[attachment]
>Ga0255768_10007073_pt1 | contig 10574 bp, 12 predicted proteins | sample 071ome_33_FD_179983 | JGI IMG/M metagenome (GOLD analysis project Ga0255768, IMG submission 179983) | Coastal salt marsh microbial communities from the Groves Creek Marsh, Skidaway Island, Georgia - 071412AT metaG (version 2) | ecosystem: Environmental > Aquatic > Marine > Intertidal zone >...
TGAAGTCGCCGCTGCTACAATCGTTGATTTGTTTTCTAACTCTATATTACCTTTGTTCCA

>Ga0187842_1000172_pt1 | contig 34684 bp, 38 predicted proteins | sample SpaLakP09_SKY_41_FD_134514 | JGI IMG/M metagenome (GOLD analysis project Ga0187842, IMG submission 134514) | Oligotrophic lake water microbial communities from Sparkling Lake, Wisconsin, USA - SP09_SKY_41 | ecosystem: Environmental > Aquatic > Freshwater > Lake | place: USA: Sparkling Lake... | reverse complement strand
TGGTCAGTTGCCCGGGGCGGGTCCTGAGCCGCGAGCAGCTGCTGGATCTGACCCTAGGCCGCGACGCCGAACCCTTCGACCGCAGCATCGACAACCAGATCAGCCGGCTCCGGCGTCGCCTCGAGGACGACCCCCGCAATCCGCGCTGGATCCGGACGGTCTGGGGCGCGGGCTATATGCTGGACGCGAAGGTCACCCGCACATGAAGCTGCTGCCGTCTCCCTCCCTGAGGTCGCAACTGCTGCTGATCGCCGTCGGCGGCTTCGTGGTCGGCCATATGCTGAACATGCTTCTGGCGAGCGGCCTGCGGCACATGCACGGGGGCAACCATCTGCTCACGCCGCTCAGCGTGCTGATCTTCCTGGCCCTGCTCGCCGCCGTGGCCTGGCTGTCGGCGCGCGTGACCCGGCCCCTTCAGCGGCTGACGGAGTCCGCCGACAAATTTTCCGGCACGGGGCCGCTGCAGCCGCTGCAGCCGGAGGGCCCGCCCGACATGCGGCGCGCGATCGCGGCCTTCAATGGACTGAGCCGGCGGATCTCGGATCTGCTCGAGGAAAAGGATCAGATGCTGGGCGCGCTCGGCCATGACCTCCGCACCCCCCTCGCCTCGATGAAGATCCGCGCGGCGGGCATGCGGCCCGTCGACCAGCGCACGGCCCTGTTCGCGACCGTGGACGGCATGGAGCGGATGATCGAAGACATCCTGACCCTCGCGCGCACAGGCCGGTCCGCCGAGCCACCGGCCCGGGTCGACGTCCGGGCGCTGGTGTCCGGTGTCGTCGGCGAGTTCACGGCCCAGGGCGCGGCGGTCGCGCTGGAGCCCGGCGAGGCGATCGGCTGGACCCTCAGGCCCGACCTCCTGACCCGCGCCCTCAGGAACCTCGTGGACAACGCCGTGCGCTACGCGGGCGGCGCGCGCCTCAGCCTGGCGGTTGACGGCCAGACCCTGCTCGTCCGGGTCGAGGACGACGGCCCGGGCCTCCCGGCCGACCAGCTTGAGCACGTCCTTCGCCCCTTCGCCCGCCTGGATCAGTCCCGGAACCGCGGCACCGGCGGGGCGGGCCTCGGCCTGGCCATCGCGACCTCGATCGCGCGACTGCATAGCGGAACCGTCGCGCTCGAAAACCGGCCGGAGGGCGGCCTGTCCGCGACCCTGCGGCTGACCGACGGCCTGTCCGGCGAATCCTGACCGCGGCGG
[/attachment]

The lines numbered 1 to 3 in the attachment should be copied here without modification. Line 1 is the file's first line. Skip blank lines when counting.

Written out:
>Ga0255768_10007073_pt1 | contig 10574 bp, 12 predicted proteins | sample 071ome_33_FD_179983 | JGI IMG/M metagenome (GOLD analysis project Ga0255768, IMG submission 179983) | Coastal salt marsh microbial communities from the Groves Creek Marsh, Skidaway Island, Georgia - 071412AT metaG (version 2) | ecosystem: Environmental > Aquatic > Marine > Intertidal zone >...
TGAAGTCGCCGCTGCTACAATCGTTGATTTGTTTTCTAACTCTATATTACCTTTGTTCCA

>Ga0187842_1000172_pt1 | contig 34684 bp, 38 predicted proteins | sample SpaLakP09_SKY_41_FD_134514 | JGI IMG/M metagenome (GOLD analysis project Ga0187842, IMG submission 134514) | Oligotrophic lake water microbial communities from Sparkling Lake, Wisconsin, USA - SP09_SKY_41 | ecosystem: Environmental > Aquatic > Freshwater > Lake | place: USA: Sparkling Lake... | reverse complement strand